In case you missed the news, I have joined Clio as its Community Manager. One aspect of that is managing its Facebook Page, which is new to me. I’ve generally considered Facebook more for friends and family, though I hesitate to say “private” use. Generally speaking, though, it’s been the easiest way for me to stay in touch with family and close friends. They’re more inclined to join Facebook, or already be on Facebook, than Twitter.
Since joining Clio, however, that has changed. If people find me on Facebook, especially if you follow me on Twitter, I am more inclined to friend them back than I was say, in August. The more interaction I’ve had with Facebook, the more annoyed I become by its lack of a useful function: toggling.
Here’s what I mean.
As a Page administrator, I can post to a page, mess around behind-the-scenes and check Page stats. What I cannot do, though, is turn off my Admin status in order to voice my own opinion. Any comment I make is displayed as that of Clio, unless I “share” the information and comment from my profile which is rather meaningless since the conversation is happening on Clio’s Facebook Page.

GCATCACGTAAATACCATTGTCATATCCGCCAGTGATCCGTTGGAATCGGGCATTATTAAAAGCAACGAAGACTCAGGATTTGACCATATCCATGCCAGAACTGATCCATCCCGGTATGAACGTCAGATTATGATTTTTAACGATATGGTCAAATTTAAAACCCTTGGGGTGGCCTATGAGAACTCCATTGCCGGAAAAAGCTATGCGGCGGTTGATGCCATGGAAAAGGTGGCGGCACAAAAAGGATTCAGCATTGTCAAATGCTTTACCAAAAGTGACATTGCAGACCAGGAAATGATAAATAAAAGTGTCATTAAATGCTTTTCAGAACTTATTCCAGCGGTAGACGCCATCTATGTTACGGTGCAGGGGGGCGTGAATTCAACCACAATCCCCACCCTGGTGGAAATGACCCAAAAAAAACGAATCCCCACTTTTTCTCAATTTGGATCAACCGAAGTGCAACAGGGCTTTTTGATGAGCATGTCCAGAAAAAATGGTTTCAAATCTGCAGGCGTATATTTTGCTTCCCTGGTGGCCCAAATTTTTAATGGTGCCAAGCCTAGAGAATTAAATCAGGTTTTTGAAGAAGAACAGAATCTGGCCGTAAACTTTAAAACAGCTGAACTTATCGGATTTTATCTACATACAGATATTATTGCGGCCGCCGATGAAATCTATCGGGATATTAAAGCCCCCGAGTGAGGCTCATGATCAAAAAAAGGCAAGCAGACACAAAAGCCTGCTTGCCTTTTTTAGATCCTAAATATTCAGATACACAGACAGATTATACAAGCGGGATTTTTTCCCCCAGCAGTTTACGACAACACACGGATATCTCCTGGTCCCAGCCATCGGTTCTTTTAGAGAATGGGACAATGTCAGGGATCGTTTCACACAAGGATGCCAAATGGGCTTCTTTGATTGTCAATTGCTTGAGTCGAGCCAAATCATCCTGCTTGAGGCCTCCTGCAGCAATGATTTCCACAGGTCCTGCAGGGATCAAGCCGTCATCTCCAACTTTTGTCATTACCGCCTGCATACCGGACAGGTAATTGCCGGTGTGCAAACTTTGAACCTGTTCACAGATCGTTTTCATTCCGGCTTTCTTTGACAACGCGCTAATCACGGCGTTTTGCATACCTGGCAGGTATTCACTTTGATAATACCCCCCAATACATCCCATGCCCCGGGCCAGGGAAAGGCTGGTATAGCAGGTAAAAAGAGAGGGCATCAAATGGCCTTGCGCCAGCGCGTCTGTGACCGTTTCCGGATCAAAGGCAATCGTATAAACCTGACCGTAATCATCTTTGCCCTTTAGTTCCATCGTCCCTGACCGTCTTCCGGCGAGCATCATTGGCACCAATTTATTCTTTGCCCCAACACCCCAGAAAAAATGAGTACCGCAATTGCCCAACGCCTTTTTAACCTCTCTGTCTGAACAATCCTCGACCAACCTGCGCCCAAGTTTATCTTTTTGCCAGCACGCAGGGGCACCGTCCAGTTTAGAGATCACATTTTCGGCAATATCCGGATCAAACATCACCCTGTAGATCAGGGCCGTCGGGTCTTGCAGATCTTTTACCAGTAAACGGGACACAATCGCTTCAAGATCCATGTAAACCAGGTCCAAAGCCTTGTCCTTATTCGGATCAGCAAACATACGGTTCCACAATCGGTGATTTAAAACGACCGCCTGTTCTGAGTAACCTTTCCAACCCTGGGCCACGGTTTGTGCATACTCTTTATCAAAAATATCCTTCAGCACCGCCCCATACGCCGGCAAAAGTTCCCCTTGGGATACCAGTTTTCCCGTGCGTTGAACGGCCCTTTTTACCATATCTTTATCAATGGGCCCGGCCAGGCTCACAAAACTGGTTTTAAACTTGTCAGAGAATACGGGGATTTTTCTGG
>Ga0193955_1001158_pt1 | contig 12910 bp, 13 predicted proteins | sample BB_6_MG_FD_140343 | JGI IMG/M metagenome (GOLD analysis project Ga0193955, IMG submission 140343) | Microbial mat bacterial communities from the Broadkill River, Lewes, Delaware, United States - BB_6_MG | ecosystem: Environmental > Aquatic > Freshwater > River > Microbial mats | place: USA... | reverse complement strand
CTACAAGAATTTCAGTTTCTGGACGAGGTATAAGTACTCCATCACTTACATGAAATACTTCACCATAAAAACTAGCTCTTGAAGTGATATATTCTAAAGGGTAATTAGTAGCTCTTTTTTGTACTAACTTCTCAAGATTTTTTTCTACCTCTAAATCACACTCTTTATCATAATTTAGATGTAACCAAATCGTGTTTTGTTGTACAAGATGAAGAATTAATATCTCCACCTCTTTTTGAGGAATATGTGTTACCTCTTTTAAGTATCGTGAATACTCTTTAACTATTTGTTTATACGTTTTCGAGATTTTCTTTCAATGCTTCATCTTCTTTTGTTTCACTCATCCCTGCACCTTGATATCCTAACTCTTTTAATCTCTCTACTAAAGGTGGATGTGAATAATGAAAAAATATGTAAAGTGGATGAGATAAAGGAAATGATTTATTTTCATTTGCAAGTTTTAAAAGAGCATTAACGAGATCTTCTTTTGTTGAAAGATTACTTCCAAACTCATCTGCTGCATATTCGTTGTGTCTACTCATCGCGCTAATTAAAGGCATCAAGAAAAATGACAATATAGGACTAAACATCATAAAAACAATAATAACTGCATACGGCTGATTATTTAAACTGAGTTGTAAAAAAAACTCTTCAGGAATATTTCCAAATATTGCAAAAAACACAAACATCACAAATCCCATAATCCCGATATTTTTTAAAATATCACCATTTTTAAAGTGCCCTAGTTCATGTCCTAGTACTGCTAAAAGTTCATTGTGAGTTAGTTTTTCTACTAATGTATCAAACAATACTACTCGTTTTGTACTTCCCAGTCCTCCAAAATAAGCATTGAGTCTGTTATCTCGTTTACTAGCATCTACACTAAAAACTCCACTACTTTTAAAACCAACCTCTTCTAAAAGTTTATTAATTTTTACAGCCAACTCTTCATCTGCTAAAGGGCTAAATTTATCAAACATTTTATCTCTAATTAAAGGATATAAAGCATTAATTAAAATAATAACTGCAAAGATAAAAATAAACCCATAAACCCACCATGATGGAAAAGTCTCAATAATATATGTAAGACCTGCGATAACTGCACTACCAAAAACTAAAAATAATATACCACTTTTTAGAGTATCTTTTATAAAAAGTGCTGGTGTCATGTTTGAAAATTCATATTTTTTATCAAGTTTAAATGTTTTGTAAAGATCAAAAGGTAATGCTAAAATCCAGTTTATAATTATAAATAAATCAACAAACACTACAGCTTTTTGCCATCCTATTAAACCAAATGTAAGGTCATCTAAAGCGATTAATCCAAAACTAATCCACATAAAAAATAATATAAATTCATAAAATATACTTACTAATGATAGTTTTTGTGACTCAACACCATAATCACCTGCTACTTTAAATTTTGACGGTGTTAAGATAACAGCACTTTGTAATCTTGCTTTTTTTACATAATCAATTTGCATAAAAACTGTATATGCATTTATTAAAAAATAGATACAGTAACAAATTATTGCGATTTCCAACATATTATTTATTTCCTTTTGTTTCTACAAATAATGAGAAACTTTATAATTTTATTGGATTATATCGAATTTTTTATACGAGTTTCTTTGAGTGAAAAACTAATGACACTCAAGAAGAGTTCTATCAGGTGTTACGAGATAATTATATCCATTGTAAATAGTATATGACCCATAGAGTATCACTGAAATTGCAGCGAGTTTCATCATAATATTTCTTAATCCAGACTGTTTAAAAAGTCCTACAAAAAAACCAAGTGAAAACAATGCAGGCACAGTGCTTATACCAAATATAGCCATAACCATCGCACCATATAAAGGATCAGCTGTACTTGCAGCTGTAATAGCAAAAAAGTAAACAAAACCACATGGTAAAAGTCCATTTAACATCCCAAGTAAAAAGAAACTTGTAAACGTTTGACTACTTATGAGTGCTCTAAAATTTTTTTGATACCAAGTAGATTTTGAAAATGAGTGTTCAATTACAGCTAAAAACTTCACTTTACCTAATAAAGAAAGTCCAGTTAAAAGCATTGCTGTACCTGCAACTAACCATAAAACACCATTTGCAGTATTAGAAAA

So in order to comment as myself, voicing my own opinion, I have to find some kind of work around, which is a laborious process. I can change my email address and login differently. I can create a whole new account or I can put ^gm at the end of a comment, which may confuse people or be ignored all together.
A toggle function, however, would eliminate this ridiculous problem, and allow companies to better engage with their audience. If Facebook is truly going to foster discussion, then it needs a toggle function. If brands really want to engage, then they’ll want to hear opinions of their employees as well as of their audience. They’ll want their employees to engage so there is that personal touch instead of the “corporate-speak.” People will know what is the opinion of an individual v. the company.
Otherwise, we should all start a campaign to bring back Google Wave.